Cold muscles results in higher lactate levels at the beginning of exercise in humans

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Research carried out by Anita Beelen as part of her programme of PhD programme under the direction of Professor Anthony Sargeant.It shows that compared to normal conditions when muscle is cold there is an initially higher level of lactate in the blood due to relative hypoxic muscle consequent upon cold induced vasoconstriction. Subsequently as the muscle warms the lactate level drops but its removal requires elevated oxygen uptake.
European Journal of Applied Physiology
Eur J Appl Physiol Occup Physiol. 1991;63(5):387-92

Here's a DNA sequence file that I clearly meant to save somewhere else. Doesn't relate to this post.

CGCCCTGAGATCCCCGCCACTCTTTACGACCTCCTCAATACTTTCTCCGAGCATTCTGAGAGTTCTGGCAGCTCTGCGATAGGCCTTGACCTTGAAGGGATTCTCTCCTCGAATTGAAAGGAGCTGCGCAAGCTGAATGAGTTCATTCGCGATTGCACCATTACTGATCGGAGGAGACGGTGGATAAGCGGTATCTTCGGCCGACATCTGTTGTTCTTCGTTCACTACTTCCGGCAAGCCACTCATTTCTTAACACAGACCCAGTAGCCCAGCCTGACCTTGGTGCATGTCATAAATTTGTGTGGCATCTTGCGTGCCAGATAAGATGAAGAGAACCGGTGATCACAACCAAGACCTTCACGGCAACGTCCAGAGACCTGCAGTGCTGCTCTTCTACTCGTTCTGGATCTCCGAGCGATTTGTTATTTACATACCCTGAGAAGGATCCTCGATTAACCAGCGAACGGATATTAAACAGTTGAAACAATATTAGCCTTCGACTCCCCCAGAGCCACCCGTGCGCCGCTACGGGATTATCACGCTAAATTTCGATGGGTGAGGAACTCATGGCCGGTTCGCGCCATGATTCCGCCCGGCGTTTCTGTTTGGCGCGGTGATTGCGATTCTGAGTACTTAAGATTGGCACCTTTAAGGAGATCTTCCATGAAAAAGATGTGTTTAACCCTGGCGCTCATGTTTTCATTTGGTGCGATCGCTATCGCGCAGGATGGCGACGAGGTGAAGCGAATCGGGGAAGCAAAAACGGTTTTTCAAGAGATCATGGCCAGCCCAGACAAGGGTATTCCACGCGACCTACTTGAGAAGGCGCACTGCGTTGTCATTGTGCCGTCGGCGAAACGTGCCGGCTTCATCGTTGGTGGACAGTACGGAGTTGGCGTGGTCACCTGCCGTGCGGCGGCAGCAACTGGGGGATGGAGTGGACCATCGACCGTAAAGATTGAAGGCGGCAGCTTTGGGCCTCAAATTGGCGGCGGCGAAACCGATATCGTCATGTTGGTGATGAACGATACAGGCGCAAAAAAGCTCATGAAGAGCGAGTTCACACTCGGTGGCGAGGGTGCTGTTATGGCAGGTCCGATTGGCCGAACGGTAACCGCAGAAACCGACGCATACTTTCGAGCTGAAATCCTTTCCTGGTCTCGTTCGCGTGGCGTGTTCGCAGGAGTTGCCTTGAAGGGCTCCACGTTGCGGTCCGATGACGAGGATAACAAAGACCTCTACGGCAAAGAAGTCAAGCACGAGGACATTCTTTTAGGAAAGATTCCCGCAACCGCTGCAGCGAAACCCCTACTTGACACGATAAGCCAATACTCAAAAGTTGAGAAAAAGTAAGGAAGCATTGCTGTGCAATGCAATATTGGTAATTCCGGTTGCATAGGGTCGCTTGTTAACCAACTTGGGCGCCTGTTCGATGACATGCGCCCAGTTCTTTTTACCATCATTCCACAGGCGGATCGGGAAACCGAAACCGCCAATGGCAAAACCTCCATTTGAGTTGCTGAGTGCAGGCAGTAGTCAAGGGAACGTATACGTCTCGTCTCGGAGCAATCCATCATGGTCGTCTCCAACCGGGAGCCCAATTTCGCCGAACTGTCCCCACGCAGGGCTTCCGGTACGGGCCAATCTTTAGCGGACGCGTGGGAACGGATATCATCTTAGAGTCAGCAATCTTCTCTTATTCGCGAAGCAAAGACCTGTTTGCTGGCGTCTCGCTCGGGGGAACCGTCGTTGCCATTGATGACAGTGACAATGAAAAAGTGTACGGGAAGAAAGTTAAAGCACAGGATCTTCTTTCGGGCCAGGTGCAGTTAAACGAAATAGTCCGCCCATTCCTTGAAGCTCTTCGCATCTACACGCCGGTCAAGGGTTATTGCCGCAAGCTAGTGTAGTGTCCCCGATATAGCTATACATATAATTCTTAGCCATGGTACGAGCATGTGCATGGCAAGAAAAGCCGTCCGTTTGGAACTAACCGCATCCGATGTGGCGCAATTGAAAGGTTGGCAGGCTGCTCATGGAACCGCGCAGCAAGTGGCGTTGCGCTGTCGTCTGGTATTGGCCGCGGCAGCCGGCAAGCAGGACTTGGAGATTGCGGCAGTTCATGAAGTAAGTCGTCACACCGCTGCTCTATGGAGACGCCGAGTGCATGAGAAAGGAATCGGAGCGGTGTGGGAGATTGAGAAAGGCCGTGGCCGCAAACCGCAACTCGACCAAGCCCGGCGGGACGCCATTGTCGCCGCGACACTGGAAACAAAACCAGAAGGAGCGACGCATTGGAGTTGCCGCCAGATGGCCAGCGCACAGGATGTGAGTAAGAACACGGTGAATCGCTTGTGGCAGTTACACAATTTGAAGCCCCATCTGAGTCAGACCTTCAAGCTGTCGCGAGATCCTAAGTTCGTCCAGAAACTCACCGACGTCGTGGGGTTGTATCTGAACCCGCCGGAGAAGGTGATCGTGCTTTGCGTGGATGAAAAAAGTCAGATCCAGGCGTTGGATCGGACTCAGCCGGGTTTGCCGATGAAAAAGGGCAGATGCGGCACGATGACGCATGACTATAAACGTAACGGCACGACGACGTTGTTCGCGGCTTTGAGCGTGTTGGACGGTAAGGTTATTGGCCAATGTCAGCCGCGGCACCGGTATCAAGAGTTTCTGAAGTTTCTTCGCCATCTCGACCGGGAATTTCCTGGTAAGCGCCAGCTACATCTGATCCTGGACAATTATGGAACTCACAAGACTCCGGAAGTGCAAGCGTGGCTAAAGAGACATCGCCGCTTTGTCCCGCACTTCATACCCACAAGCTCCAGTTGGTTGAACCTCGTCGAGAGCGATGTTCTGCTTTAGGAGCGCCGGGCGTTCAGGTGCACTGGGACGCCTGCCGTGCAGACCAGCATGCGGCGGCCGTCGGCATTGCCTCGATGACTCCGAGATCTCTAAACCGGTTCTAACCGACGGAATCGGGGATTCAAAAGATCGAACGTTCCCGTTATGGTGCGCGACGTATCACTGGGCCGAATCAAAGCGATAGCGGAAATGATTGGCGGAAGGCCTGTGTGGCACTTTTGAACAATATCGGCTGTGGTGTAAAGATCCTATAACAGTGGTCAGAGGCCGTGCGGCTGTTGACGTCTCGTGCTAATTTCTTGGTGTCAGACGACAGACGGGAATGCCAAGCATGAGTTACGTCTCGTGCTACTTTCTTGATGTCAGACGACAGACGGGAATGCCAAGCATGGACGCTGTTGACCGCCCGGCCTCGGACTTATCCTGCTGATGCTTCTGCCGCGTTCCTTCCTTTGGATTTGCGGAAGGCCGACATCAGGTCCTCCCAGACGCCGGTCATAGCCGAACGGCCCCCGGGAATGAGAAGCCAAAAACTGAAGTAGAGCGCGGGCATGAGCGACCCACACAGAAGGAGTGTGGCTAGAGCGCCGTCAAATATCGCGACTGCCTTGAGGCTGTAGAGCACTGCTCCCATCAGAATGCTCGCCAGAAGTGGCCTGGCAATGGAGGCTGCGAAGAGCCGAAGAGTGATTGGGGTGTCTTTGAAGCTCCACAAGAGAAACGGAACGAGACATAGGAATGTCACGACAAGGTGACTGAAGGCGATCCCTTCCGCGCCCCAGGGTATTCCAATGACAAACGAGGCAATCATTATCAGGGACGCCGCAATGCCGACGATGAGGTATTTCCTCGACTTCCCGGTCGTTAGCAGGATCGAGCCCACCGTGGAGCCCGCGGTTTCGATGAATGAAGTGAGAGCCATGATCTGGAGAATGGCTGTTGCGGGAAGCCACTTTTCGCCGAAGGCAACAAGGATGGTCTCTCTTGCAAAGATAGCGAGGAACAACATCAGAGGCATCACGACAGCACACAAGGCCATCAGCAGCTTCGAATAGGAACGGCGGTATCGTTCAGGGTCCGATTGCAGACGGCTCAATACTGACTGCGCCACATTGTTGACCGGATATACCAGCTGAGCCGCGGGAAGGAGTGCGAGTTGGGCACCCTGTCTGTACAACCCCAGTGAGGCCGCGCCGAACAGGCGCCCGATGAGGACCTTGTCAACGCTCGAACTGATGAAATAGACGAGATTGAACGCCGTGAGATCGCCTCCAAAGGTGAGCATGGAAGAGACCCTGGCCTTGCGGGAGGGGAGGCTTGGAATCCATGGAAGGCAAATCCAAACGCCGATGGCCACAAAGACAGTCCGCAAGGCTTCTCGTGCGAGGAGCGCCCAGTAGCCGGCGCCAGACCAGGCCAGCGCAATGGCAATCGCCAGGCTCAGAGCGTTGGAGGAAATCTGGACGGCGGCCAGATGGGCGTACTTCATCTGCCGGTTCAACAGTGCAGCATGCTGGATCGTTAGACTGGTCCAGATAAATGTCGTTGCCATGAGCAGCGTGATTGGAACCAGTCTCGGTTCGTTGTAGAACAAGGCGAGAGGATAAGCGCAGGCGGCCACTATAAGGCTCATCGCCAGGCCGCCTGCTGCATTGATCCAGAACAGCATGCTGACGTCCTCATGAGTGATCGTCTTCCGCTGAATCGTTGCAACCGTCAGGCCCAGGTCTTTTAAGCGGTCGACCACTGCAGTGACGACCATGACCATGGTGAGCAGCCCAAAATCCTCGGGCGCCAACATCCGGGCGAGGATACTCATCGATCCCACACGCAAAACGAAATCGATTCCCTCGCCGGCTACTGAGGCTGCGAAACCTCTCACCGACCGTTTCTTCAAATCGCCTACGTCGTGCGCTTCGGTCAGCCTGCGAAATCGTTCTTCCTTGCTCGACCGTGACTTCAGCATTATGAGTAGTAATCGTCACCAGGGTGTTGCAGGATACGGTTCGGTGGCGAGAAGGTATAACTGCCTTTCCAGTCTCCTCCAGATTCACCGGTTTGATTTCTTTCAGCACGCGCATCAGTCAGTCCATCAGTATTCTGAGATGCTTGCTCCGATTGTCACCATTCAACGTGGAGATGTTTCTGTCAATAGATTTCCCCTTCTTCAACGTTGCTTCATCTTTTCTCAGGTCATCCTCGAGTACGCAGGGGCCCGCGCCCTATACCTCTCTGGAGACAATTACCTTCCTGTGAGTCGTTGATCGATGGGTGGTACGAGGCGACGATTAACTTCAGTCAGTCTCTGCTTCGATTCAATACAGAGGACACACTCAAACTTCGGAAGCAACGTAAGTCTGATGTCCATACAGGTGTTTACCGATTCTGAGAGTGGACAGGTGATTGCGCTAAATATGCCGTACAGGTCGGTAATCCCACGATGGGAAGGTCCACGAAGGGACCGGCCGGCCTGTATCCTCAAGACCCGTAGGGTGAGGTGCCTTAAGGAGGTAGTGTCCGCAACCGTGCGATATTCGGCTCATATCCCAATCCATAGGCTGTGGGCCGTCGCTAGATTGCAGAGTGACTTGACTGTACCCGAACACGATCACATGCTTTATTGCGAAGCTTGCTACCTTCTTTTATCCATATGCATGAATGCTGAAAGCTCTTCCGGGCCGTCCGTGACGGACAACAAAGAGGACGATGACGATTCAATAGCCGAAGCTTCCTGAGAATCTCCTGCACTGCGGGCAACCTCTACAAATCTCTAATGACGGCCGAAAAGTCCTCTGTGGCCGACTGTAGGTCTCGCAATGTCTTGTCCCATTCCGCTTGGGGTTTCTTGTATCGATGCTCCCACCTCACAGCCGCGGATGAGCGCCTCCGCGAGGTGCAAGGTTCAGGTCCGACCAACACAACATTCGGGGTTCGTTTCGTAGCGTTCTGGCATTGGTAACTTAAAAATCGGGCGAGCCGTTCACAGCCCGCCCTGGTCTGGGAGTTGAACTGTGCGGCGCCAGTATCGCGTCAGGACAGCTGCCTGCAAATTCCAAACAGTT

The effect of low muscle temperature on the response to dynamic exercise was studied in six healthy men who performed 42 min of exercise on a cycle ergometer at an intensity of 70% of their maximal O2 uptake. Experiments were performed under control conditions, that is, from rest at room temperature, and following 45 min standing with legs immersed in a water bath at 12 degrees C. The water bath reduced quadriceps muscle temperature (at 3 cm depth) from 36.4 (SD 0.5) degrees C to 30.5 (SD 1.7) degrees C. Following cooling, exercise heart rate was initially lower, the mean difference ranged from 13 (SD 4) beats.min-1 after 6 min of exercise, to 4 (SD 2) beats.min-1 after 24 min of exercise. Steady-state oxygen uptake was consistently higher (0.2 l.min-1). However, no difference could be discerned in the kinetics of oxygen uptake at the onset of exercise. During exercise after cooling a significantly higher peak value was found for the blood lactate concentration compared to that under control conditions. The peak values were both reached after approximately 9 min of exercise. After 42 min of exercise the blood lactate concentrations did not differ significantly, indicating a faster rate of removal during exercise after cooling. We interpreted these observations as reflecting a relatively higher level of muscle hypoxia at the onset of exercise as a consequence of a cold-induced vasoconstriction. The elevated steady-state oxygen uptake may in part have been accounted for by the energetic costs of removal of the extra lactate released into the blood consequent upon initial tissue hypoxia

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